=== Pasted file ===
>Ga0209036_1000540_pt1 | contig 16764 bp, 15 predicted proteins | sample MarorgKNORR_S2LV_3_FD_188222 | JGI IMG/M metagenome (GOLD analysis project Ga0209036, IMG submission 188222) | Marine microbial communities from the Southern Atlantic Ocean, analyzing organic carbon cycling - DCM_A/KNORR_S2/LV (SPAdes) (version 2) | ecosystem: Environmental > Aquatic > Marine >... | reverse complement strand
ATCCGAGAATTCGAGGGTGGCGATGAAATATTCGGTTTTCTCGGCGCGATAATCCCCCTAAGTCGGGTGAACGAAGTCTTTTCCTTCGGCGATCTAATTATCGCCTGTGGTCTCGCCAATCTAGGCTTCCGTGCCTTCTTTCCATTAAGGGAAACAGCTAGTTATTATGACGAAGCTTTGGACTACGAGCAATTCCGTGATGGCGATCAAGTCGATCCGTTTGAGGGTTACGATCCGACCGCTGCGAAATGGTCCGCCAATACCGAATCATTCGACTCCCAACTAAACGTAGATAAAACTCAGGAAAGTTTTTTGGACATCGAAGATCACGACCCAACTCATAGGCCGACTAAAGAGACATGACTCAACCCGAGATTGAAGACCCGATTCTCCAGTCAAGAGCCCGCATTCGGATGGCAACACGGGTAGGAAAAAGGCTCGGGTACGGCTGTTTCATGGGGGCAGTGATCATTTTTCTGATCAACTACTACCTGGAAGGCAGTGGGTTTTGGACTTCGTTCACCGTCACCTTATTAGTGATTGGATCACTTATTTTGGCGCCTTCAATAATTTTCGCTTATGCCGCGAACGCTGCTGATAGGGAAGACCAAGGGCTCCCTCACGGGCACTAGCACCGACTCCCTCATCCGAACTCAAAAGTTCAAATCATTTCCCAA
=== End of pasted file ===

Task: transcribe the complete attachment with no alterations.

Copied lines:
>Ga0209036_1000540_pt1 | contig 16764 bp, 15 predicted proteins | sample MarorgKNORR_S2LV_3_FD_188222 | JGI IMG/M metagenome (GOLD analysis project Ga0209036, IMG submission 188222) | Marine microbial communities from the Southern Atlantic Ocean, analyzing organic carbon cycling - DCM_A/KNORR_S2/LV (SPAdes) (version 2) | ecosystem: Environmental > Aquatic > Marine >... | reverse complement strand
ATCCGAGAATTCGAGGGTGGCGATGAAATATTCGGTTTTCTCGGCGCGATAATCCCCCTAAGTCGGGTGAACGAAGTCTTTTCCTTCGGCGATCTAATTATCGCCTGTGGTCTCGCCAATCTAGGCTTCCGTGCCTTCTTTCCATTAAGGGAAACAGCTAGTTATTATGACGAAGCTTTGGACTACGAGCAATTCCGTGATGGCGATCAAGTCGATCCGTTTGAGGGTTACGATCCGACCGCTGCGAAATGGTCCGCCAATACCGAATCATTCGACTCCCAACTAAACGTAGATAAAACTCAGGAAAGTTTTTTGGACATCGAAGATCACGACCCAACTCATAGGCCGACTAAAGAGACATGACTCAACCCGAGATTGAAGACCCGATTCTCCAGTCAAGAGCCCGCATTCGGATGGCAACACGGGTAGGAAAAAGGCTCGGGTACGGCTGTTTCATGGGGGCAGTGATCATTTTTCTGATCAACTACTACCTGGAAGGCAGTGGGTTTTGGACTTCGTTCACCGTCACCTTATTAGTGATTGGATCACTTATTTTGGCGCCTTCAATAATTTTCGCTTATGCCGCGAACGCTGCTGATAGGGAAGACCAAGGGCTCCCTCACGGGCACTAGCACCGACTCCCTCATCCGAACTCAAAAGTTCAAATCATTTCCCAA